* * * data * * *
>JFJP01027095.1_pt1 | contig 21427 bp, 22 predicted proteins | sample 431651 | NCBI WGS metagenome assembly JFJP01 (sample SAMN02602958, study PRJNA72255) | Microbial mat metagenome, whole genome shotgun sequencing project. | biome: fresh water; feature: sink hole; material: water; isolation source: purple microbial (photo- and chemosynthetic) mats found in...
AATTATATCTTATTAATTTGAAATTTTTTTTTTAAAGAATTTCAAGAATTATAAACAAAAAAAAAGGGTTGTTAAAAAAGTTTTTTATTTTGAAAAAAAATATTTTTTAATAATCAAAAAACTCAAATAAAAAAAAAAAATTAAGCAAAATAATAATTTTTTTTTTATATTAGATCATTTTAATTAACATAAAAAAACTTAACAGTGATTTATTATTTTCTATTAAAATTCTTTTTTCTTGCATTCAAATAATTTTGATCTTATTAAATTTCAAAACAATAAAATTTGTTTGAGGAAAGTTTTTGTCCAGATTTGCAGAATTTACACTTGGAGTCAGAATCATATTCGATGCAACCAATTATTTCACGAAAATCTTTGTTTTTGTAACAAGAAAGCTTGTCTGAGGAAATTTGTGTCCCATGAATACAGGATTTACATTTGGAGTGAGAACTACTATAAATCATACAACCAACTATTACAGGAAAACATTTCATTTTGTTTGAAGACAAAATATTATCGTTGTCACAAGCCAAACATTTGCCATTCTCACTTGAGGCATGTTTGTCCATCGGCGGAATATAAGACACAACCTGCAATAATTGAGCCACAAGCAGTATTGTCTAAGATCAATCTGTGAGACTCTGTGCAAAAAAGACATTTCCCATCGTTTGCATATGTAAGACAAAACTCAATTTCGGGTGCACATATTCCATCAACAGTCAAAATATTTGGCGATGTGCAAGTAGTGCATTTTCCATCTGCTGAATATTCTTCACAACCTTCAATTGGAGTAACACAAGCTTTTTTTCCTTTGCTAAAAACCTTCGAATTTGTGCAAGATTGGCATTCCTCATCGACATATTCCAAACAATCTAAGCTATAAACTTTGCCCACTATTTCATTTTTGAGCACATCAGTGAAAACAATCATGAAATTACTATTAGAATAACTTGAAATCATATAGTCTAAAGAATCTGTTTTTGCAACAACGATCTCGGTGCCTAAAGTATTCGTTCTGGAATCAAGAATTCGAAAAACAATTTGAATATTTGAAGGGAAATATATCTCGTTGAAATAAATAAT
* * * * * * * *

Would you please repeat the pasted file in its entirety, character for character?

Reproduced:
>JFJP01027095.1_pt1 | contig 21427 bp, 22 predicted proteins | sample 431651 | NCBI WGS metagenome assembly JFJP01 (sample SAMN02602958, study PRJNA72255) | Microbial mat metagenome, whole genome shotgun sequencing project. | biome: fresh water; feature: sink hole; material: water; isolation source: purple microbial (photo- and chemosynthetic) mats found in...
AATTATATCTTATTAATTTGAAATTTTTTTTTTAAAGAATTTCAAGAATTATAAACAAAAAAAAAGGGTTGTTAAAAAAGTTTTTTATTTTGAAAAAAAATATTTTTTAATAATCAAAAAACTCAAATAAAAAAAAAAAATTAAGCAAAATAATAATTTTTTTTTTATATTAGATCATTTTAATTAACATAAAAAAACTTAACAGTGATTTATTATTTTCTATTAAAATTCTTTTTTCTTGCATTCAAATAATTTTGATCTTATTAAATTTCAAAACAATAAAATTTGTTTGAGGAAAGTTTTTGTCCAGATTTGCAGAATTTACACTTGGAGTCAGAATCATATTCGATGCAACCAATTATTTCACGAAAATCTTTGTTTTTGTAACAAGAAAGCTTGTCTGAGGAAATTTGTGTCCCATGAATACAGGATTTACATTTGGAGTGAGAACTACTATAAATCATACAACCAACTATTACAGGAAAACATTTCATTTTGTTTGAAGACAAAATATTATCGTTGTCACAAGCCAAACATTTGCCATTCTCACTTGAGGCATGTTTGTCCATCGGCGGAATATAAGACACAACCTGCAATAATTGAGCCACAAGCAGTATTGTCTAAGATCAATCTGTGAGACTCTGTGCAAAAAAGACATTTCCCATCGTTTGCATATGTAAGACAAAACTCAATTTCGGGTGCACATATTCCATCAACAGTCAAAATATTTGGCGATGTGCAAGTAGTGCATTTTCCATCTGCTGAATATTCTTCACAACCTTCAATTGGAGTAACACAAGCTTTTTTTCCTTTGCTAAAAACCTTCGAATTTGTGCAAGATTGGCATTCCTCATCGACATATTCCAAACAATCTAAGCTATAAACTTTGCCCACTATTTCATTTTTGAGCACATCAGTGAAAACAATCATGAAATTACTATTAGAATAACTTGAAATCATATAGTCTAAAGAATCTGTTTTTGCAACAACGATCTCGGTGCCTAAAGTATTCGTTCTGGAATCAAGAATTCGAAAAACAATTTGAATATTTGAAGGGAAATATATCTCGTTGAAATAAATAAT